Over the past month, the situation in Iraq has markedly deteriorated. Attacks by insurgents are growing in number and spreading across the country. National elections scheduled for January are in danger of being postponed or possibly only being held in parts of the country. Assessments by the CIA, the State Department, and senior military officials all highlight significant challenges ahead. Newspapers across the country are chiming in with commentary on the ongoing war.
Hartford, Conn. – Hartford Courant
"No Time For Rosy Scenario"
Sept. 24, 2004
"His [the president's] relatively sunny assessment of the situation in Iraq in a speech Tuesday to the U.N. General Assembly doesn't square with reality… Baseless optimism won't work over the long run. Candor about the sacrifices that may lie ahead is a must if the president is to serve the people well…
The dreadful daily news reports from Iraq – car bombs, kidnappings, beheadings, a growing insurgency, large cities under the control of hostiles, more casualties among American troops and Iraqi civilians – conflict dramatically with Mr. Bush's contention that progress is being made toward pacification and democracy…. What's needed from Mr. Bush now and from whomever is elected in November is a clear-eyed assessment of what is possible in Iraq and a realistic timetable for doing it."
Detroit, Mich. – Detroit Free Press
Sept. 21, 2004
"The most gruesome aspect of the war in Iraq hit home on Monday when militant fanatics posted a video showing them beheading a construction contractor who grew up in Michigan… nothing America has done excuses this or other cold-blooded executions of innocent people by terrorists. Nor can such vileness be allowed to advance their political goals…
"But increased U.S. military action – the expected response – has not provided the Iraqi people what they need most to reject the terrorists: hope for a better, less fearful future. If President George W. Bush has a new plan for that, he would do well to lay it out for the people of Iraq – and the safety of all Americans there and anywhere overseas."
Albany, N.Y. – Albany Times-Union
"Be realistic about Iraq"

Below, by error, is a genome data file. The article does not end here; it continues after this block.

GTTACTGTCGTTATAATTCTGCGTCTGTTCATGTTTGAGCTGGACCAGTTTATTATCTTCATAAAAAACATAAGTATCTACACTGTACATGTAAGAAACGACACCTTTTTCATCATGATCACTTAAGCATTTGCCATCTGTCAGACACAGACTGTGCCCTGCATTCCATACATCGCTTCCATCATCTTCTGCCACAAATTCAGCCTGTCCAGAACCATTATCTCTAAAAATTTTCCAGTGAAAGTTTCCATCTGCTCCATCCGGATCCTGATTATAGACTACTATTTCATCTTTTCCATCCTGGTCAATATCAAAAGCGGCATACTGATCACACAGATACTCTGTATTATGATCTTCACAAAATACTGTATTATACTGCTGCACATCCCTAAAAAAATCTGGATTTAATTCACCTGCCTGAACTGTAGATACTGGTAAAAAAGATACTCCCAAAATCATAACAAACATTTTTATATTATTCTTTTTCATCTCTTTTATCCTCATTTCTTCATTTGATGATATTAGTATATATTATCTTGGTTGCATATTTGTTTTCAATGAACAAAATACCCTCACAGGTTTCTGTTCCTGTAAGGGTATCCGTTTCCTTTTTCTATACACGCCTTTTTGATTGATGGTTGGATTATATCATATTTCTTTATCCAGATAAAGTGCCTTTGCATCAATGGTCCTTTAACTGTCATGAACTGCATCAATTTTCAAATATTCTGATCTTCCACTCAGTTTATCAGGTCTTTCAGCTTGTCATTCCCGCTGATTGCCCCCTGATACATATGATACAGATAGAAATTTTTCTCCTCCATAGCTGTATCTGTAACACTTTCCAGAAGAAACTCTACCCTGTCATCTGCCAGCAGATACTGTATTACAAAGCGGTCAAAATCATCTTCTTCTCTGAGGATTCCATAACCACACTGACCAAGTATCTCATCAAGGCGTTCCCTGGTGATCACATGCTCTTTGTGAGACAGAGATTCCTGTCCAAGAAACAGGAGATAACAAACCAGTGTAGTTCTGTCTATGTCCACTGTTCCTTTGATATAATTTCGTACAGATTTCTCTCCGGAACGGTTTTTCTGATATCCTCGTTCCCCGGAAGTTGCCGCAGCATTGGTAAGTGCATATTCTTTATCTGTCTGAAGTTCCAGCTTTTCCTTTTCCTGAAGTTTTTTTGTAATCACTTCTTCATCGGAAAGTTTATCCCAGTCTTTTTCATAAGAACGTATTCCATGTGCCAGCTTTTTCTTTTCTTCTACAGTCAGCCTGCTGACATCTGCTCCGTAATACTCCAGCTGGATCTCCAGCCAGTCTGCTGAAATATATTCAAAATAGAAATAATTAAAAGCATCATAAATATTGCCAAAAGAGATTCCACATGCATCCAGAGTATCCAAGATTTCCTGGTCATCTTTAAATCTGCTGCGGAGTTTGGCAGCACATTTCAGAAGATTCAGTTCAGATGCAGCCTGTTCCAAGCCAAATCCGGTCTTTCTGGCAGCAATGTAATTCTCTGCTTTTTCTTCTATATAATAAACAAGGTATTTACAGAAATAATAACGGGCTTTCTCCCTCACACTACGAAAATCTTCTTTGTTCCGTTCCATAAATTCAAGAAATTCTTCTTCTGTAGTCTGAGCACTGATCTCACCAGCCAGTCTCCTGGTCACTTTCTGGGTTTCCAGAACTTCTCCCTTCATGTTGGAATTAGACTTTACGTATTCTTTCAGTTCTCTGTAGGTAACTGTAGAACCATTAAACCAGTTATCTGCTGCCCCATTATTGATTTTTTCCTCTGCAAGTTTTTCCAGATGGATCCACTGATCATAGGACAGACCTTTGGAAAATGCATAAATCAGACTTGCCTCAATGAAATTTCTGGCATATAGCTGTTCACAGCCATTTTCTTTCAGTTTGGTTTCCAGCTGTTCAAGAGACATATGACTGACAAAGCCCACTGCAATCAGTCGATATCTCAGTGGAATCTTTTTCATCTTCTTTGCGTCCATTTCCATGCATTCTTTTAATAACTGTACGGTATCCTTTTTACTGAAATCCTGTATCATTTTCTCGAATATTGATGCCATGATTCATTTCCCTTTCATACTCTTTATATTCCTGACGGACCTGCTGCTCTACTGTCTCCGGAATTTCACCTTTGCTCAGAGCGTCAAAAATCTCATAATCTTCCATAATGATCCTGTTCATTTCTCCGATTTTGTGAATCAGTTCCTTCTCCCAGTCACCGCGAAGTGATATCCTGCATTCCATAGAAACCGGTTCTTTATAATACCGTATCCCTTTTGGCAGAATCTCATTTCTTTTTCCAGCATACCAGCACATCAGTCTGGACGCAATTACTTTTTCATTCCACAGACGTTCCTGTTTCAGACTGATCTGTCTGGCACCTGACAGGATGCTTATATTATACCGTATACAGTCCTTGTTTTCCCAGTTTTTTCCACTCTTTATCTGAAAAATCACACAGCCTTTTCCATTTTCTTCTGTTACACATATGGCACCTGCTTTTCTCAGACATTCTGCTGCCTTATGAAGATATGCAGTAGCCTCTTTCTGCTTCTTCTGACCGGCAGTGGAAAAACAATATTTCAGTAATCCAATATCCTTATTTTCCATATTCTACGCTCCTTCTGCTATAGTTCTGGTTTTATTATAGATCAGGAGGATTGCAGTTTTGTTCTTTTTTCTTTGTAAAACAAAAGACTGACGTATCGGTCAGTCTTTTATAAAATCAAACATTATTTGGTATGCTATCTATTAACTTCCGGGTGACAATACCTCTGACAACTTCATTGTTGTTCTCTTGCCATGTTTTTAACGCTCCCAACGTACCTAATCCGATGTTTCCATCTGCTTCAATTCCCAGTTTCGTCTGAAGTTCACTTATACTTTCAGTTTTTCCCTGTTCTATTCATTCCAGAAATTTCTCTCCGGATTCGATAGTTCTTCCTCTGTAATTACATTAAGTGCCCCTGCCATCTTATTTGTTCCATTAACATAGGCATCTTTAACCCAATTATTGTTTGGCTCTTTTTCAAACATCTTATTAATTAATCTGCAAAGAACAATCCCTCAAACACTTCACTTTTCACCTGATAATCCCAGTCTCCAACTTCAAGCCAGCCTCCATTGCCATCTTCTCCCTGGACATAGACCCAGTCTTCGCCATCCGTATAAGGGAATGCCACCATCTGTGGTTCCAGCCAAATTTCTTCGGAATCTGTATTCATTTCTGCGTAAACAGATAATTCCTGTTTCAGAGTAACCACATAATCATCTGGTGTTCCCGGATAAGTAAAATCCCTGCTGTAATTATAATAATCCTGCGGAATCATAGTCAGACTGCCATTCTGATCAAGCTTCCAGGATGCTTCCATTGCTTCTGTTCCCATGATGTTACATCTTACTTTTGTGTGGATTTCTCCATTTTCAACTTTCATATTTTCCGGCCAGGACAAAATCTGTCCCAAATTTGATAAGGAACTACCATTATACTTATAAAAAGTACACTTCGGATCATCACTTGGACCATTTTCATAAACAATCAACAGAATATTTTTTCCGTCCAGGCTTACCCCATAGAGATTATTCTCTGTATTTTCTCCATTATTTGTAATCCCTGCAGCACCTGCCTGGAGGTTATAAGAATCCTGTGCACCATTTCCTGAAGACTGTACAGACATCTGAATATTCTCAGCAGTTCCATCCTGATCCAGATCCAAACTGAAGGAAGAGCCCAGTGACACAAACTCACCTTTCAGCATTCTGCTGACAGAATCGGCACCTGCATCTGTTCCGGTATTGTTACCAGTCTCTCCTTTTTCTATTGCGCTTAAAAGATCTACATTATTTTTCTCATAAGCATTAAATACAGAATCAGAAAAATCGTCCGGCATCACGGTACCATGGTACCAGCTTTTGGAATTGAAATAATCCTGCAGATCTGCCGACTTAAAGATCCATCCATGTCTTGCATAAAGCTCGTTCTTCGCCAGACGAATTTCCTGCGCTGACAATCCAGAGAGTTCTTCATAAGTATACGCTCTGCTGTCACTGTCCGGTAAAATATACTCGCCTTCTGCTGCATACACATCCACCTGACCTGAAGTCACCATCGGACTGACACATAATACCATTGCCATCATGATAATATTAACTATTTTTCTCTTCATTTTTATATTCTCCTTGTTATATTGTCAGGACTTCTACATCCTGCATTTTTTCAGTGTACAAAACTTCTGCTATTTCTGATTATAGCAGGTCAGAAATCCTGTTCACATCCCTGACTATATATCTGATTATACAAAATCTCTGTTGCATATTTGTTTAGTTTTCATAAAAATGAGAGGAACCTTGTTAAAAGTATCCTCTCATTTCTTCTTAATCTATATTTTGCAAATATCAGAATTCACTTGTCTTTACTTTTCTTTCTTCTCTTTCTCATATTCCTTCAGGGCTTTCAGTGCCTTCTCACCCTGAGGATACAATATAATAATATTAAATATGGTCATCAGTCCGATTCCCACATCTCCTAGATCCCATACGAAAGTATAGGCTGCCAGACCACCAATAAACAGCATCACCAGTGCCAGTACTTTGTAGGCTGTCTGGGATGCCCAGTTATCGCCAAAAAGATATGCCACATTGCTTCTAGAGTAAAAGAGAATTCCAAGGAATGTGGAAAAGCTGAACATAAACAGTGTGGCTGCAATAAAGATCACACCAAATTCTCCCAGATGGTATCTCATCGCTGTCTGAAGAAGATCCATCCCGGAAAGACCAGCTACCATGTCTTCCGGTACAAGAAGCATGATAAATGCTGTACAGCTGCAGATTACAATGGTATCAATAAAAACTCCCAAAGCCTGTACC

Sept. 23, 2004
"President Bush has to start taking his own administration's intelligence reports more seriously. And so does the rest of the country – all those who favored invading Iraq last year and all those who opposed it. What we get from the White House, however, is more like a sound bite sort of defense of a war that by any fair assessment is going badly…
A sensible and worthwhile debate about Iraq would focus on providing the necessary troop strength to bring order to the Iraqi cities where the instability predicted by intelligence experts is on daily display, and where the possibility of civil war doesn't seem all that far-fetched… But that means a debate that involves more than a reiteration of how successful a war that's cost more than 1,000 American lives has really been. A debate under those restrictions is a one-sided affair, with no value to speak of."
Wilmington, Del. – Delaware News Journal
"Republican senators' warnings about Iraq counter Bush's hopes"
Sept. 22, 2004
"Several Republican senators have persistently had a much more pessimistic view, and last weekend their voices rose to a crescendo. Sen. Lindsay Graham of South Carolina, Sen. John McCain of Arizona, and Sen. Chuck Hagel of Nebraska all concluded, on different news shows that Iraq is spinning out of control… The timing of their comments was driven by events in Iraq, not political considerations, and so must be taken given great weight…
"These Republican critics of current Iraq policy each drew a much grimmer picture than the president does… But the nitty-gritty worries his Republican critics too. If the war continues its downward spiral, they are concerned it will become another disaster like the one the former Soviet Union suffered after being bogged down for years in Afghanistan. That is a better metaphor than Vietnam for the dangers inherent in failure to change strategy in Iraq."
Orlando, Fla. – Orlando Sentinel
"Face reality in Iraq"
Sept. 22, 2004
"[Senator] Hagel was right on when he called recently for changes in U.S. policy on Iraq. It's not politics; it's common sense… Changes in policy now could stabilize Iraq sooner and bring home U.S. troops sooner. Surely Republicans and Democrats can agree on those goals."
Portland, Maine – Portland Press Herald
"Ask for U.N. help to secure Iraq for elections"
Sept. 28, 2004
"It's still several months before Iraq's planned elections, but it's already clear that they're facing some trouble. Insurgency in the nation is increasing. Trust in Americans is decreasing. There are regions that are still violently unstable and becoming more so each day… Clearly, every effort should be made to hold country-wide elections, but it's not clear if the United States can do it alone… For that reason, it would be best for the United States to seek the help of a third party – the United Nations – in securing Iraq for its elections."
Norfolk, Va. – Norfolk Virginian-Pilot
"Bush's Cabinet Off Message, Off-Key On Iraq"
Sept. 29, 2004
"But Bush's stubborn insistence that Iraq is on the right track is belied by facts. The president's sunny evaluation came in a week that saw the beheadings of two Americans, the deaths of 14 American troops and the wounding of 168 and the incineration of dozens of Iraqis in car bombings. Saying things are improving does not make it so… By painting a rosier picture than the situation warrants, Bush risks botching that nation's elections – and any chance for fragile democracy to take root – in a quest to appear resolute at home."